If you want to start a fight, meddle with people’s religion and their grammar at the same time.
I think it’s time to no longer capitalize deity pronouns in Christian writing and in (most) Bible translations.
Shall we take this out back?
I feel the weight behind this tradition because I, too, live to honor God and I, too, want to write good English prose.
But we should still let the custom drop. Not only does it muddy our communication with the uninitiated, a similar tradition has robbed us of the knowledge of how to pronounce God’s name.
Why we should not capitalize deity pronouns
Choosing to capitalize deity pronouns in Scripture creates awkward situations—such as when the Pharisees say to Jesus (in the NASB), “We wish to see a sign from You,” implying that they do in fact regard him as deity. This practice forces us to specify whether a given pronoun refers to God in ambiguous cases; it also shouts interpretations that authors may have preferred to whisper (Isa 53:6). And as the Zondervan style guide wisely points out, capitalization in English doesn’t generally mean respect, but specification (see “Pol Pot” and “Satan”). Also, as this capitalization tradition fades—and it is fading—younger readers may interpret a He in the middle of a sentence as emphasis (or, I’d add, as random, Dickinsonesque orthographic noise). Bible translations, and Christian books generally, ought to avoid distraction by sticking to conventions familiar to the largest number of readers possible.
But not everyone is persuaded that tradition ought to yield to accessibility in this case. After I published a column on this subject, two seminary-trained men wrote me (graciously!) with opposite reasons for their disagreement. One insisted that he capitalized deity pronouns not for respect but for clarity, the other that he capitalized them not for clarity but for respect.
Frankly, it’s kind of fun to have a serious disagreement when the stakes are so low. You can engage in all the Kabuki of outraged argument without actually being angry. But the gentleman who did capitalize deity pronouns for respect raised an interesting parallel issue that convinced me even more that I was right (a lovely feeling the internet often affords one). This is where the pronunciation of God’s name comes in.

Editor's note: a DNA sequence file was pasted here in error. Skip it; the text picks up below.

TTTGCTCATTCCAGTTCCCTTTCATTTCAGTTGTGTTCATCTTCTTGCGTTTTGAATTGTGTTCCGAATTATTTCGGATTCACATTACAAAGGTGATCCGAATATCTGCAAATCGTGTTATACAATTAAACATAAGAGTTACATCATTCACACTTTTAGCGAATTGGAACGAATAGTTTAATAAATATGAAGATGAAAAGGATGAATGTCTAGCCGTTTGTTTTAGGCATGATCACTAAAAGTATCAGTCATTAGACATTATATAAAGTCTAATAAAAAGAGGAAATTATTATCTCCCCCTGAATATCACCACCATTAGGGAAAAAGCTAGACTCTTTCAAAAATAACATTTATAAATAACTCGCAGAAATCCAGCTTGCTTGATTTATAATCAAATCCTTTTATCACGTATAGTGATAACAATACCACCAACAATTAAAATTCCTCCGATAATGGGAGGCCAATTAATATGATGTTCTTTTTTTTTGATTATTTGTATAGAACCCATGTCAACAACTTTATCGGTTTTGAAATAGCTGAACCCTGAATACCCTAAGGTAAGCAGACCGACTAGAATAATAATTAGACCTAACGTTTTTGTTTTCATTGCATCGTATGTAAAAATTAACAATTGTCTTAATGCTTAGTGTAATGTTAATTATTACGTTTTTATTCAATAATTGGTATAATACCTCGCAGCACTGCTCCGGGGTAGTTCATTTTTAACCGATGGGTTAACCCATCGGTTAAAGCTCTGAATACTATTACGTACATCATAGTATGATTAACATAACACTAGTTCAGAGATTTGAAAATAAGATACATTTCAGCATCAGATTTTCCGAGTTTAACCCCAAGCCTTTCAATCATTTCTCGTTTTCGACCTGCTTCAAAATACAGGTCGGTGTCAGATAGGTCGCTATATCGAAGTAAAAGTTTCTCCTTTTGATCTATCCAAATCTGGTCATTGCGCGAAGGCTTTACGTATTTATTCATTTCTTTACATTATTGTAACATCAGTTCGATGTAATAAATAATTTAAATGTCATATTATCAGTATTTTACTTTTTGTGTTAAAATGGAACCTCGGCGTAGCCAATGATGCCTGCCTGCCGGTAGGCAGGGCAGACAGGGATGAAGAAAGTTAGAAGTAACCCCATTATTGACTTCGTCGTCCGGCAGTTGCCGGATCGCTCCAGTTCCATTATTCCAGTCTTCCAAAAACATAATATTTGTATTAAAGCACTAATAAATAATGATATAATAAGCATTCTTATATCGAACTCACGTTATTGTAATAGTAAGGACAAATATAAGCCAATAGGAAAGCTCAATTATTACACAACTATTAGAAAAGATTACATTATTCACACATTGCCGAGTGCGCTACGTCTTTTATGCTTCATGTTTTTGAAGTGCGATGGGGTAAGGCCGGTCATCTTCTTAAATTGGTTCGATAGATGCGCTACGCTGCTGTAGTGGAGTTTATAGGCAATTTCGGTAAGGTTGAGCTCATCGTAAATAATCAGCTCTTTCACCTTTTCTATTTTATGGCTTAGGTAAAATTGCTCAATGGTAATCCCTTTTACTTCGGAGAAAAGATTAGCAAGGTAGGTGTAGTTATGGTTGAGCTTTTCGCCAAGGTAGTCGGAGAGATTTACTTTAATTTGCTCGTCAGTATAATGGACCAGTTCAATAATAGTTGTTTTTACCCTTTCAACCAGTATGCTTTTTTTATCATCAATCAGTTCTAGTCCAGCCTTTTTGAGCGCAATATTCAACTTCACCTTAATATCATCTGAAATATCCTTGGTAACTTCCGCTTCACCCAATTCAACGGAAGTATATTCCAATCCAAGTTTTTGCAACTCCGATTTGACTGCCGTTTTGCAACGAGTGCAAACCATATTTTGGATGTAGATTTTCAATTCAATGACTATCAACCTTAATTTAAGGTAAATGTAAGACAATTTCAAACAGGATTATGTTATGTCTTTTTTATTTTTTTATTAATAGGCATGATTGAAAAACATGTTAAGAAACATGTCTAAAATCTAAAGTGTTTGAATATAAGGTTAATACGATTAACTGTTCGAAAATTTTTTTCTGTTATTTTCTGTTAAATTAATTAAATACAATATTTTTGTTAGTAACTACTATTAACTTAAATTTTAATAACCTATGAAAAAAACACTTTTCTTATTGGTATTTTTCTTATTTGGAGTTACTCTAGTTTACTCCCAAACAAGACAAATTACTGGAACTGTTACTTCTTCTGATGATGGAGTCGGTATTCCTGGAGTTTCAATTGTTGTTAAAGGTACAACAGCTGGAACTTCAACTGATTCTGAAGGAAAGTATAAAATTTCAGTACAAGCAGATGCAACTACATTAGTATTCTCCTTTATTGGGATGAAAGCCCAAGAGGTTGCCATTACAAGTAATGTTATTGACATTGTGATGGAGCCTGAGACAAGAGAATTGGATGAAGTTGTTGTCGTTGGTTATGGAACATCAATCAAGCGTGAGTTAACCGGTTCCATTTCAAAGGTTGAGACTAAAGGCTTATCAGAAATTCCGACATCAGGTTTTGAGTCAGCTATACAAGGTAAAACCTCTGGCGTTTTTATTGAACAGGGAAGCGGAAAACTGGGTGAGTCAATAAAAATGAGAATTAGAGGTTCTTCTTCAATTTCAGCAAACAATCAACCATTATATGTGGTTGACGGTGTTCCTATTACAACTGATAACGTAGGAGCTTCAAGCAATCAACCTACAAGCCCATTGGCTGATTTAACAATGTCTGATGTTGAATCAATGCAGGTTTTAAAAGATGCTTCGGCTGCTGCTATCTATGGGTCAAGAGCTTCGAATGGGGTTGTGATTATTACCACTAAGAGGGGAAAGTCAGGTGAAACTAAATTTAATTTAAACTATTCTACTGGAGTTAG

Even older scribal traditions
Writing a letter to the editor in my own denomination’s magazine (where I had written my column), this pastor said,
I appreciate Dr. Ward’s zeal for clear communication… but I disagree with his call to eliminate the capitalizing of deity pronouns and select nouns.
I can think of two ancient conventions intended to convey reverence that lend support to continuing our tradition of capitalization. In the OT there is the qere perpetuum practice of substituting “Adonai” for YHWH. The Jewish reader would say “Lord” when the text read God’s personal name.
In the NT there was the scribal practice of substituting divine nouns with the special abbreviations called nomina sacra. It was a unique practice that people outside of the Christian community would not have readily understood. Similarly, our typographical tradition of capitalization has become standardized among the Christian community.
No rational reader would see a capitalized pronoun referring to Jesus in the reported speech of Pharisees as an indication that the Pharisees respected Him. It simply indicates that we’re making a small effort in our written documents to show Him reverence.
I’m guessing it’s been a while since the words nomina sacra and qere perpetuum have shown up in a letter to the editor of my denominational magazine. When I saw them, I got excited. I had a serious interlocutor with a cogent point, basically that the tradition I was critiquing was far older than I had considered. Time for some serious Kabuki.
Qere perpetuum is the ancient Jewish practice of retaining the consonants of the covenantal name of God, the tetragrammaton (YHWH, “Lord”), but supplying different vowels, the vowels from adonai, “lord.” Qere perpetuum is an amalgamation of Hebrew and Latin, and it means “always read”; that is, always read this in place of what was originally intended.
Here is the very first instance of the qere perpetuum in the Leningrad Codex, the eleventh century manuscript that provides the basis for modern editions of the Hebrew Bible, at Genesis 2:4 (YHWH is in yellow):